By Danny Dotson, Mathematical Sciences Librarian & Science Education Specialist
Are instructors complaining to you about seeing a hodgepodge of citation styles in their students’ bibliographies? It may not be the students’ fault (at least not entirely) – it’s likely the fault of the publisher.
Increasingly, publishers are giving suggestions for how to cite an article – or outright saying to do it a certain way.
A quick search on some major publishers platforms indicate the following publishers do this, at least for some of their content, either on the items landing page or on the PDF:
- Taylor & Francis
- Oxford University Press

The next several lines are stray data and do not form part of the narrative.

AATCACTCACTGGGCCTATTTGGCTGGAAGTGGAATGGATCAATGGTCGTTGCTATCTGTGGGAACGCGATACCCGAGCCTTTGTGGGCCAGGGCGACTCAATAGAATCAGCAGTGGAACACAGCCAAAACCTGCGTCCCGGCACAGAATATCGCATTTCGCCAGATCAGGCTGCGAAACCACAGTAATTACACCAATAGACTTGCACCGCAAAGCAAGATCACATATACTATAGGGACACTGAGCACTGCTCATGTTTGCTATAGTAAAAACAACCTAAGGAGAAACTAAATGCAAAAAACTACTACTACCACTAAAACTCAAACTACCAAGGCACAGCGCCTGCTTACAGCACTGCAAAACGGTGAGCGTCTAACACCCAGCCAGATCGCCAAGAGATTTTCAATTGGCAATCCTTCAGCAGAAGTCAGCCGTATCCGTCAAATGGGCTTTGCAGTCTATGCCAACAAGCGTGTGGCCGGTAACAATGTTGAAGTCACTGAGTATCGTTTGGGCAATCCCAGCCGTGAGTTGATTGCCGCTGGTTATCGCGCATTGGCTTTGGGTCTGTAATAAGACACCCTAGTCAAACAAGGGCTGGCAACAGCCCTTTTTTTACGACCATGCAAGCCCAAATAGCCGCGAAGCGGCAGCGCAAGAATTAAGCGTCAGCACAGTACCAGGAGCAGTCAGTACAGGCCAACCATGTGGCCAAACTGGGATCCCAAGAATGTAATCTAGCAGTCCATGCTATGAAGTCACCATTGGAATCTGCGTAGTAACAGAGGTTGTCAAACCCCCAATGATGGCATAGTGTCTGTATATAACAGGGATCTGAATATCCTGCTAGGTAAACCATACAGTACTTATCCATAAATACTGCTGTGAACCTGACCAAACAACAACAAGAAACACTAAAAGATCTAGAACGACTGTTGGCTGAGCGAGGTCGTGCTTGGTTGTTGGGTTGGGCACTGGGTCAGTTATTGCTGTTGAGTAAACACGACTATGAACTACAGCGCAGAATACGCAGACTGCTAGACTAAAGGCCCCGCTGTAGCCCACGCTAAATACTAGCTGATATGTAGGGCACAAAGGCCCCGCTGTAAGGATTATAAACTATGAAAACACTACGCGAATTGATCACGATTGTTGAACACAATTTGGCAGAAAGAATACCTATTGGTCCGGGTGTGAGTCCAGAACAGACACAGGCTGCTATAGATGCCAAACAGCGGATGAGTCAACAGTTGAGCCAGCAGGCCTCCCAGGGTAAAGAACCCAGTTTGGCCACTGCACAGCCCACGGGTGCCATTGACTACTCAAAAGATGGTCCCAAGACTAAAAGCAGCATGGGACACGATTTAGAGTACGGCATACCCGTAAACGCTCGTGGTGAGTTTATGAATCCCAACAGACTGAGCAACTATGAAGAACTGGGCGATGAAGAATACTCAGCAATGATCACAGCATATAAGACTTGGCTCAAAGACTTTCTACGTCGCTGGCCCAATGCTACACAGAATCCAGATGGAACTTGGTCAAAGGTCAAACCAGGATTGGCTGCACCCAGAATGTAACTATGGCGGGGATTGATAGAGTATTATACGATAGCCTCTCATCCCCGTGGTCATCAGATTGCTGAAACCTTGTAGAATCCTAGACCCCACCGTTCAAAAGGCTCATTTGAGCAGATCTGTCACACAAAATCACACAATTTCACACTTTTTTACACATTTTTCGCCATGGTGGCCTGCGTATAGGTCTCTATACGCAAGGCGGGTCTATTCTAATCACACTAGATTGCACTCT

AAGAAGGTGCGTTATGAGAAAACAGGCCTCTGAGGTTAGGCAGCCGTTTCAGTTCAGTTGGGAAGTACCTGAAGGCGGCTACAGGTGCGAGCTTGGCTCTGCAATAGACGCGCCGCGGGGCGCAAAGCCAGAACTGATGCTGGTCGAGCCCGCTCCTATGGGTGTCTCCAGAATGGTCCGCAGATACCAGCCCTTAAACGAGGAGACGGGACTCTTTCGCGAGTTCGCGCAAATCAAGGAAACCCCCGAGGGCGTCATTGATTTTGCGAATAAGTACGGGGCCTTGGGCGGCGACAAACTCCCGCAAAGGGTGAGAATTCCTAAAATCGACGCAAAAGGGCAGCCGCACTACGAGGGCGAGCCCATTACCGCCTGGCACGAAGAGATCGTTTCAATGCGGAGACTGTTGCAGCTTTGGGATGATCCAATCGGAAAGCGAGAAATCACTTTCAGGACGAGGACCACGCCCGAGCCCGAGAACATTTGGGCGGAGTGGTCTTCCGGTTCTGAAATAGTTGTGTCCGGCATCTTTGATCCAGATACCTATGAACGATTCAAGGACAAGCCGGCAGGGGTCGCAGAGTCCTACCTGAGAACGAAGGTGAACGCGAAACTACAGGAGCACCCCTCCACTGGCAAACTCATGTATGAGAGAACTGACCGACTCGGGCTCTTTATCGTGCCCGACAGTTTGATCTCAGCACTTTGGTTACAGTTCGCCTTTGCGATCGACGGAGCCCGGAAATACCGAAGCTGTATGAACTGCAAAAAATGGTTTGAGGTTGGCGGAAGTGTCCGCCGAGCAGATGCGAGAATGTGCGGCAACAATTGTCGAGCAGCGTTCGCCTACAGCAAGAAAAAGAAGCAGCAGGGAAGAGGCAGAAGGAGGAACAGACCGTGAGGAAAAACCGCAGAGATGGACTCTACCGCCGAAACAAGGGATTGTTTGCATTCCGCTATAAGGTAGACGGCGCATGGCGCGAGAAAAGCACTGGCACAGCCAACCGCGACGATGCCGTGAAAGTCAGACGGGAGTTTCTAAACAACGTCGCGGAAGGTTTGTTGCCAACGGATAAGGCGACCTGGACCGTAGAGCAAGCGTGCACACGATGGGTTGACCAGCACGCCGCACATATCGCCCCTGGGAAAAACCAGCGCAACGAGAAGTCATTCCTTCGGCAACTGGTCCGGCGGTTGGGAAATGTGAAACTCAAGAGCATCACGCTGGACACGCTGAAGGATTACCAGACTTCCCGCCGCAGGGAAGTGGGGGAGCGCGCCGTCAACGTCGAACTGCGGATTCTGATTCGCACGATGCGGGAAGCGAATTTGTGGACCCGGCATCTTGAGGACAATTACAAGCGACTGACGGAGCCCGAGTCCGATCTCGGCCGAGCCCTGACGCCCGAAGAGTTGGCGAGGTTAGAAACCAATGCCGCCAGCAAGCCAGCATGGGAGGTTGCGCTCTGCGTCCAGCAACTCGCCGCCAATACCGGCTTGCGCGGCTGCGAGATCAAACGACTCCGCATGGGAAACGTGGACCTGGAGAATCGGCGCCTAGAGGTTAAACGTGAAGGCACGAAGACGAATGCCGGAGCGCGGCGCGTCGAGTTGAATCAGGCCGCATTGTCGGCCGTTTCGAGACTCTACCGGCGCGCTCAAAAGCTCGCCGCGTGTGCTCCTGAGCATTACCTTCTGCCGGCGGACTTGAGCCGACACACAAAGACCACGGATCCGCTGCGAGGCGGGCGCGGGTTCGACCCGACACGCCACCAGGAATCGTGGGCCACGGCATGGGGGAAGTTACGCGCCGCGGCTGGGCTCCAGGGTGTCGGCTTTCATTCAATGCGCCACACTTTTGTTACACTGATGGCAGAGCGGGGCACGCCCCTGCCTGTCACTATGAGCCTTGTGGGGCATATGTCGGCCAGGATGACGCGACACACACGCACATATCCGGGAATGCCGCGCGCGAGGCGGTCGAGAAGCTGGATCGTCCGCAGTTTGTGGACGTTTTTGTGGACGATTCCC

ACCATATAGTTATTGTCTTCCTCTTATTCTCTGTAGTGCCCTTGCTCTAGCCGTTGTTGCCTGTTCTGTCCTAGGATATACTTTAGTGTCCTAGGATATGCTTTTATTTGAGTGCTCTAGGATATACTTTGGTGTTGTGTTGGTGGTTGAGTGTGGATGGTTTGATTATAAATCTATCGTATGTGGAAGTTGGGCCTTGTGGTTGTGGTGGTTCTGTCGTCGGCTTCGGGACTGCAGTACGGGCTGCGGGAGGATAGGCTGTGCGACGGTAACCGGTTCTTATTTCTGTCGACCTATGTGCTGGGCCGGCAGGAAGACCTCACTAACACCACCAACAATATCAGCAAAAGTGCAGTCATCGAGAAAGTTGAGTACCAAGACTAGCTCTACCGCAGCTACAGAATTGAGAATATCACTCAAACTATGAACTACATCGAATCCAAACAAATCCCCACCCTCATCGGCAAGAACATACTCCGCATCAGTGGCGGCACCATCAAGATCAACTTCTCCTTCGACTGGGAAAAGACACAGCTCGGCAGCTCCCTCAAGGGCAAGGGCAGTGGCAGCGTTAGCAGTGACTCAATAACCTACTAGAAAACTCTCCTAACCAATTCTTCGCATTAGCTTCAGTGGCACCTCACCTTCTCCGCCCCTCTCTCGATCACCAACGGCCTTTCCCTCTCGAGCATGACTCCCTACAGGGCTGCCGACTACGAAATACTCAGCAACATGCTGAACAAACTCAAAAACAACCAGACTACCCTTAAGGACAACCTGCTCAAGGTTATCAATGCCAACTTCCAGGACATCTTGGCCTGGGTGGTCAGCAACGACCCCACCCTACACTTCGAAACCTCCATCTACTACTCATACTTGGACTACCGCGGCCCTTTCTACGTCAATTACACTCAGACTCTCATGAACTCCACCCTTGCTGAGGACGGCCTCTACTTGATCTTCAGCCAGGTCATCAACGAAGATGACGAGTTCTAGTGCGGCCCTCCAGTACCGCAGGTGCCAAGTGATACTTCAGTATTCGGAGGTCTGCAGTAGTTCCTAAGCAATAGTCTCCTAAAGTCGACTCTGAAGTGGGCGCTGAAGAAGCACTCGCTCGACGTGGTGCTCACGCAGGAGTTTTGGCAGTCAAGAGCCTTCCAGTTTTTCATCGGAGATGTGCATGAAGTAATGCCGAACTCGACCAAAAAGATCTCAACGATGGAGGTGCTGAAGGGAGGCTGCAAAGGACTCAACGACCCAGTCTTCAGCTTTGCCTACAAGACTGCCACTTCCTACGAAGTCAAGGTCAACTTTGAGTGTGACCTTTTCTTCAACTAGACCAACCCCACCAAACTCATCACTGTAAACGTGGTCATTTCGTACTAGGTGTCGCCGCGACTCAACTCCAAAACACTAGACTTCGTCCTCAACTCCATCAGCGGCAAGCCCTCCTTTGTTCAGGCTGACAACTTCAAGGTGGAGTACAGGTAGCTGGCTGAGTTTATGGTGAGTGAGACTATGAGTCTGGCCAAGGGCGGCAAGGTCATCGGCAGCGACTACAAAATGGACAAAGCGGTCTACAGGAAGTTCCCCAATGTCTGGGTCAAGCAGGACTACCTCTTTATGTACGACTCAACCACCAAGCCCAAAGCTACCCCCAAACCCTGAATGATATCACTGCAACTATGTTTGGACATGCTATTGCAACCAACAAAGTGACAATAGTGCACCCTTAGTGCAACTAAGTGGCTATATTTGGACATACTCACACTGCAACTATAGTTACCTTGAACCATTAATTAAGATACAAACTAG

Elsevier, Wiley, and Cambridge University Press were checked and I didn’t see this – but I only checked a few items.
So it’s entirely possible, and even quite likely, when students are provided a citation, they will assume it’s okay to use. Unfortunately, these citations are only in one style (although some of these give export options in addition to the default style). And for the three that give a default style, none appear to tell you what that style is.
This is a learning opportunity, but it is also perhaps a growing issue. Given that the three publishers that do this (for at least some of their content) are three of the biggest journal publishers, it’s quite likely this is a common occurrence.
So if instructors express stress over inconsistent bibliographies, this issue may be an explanation for some of these cases.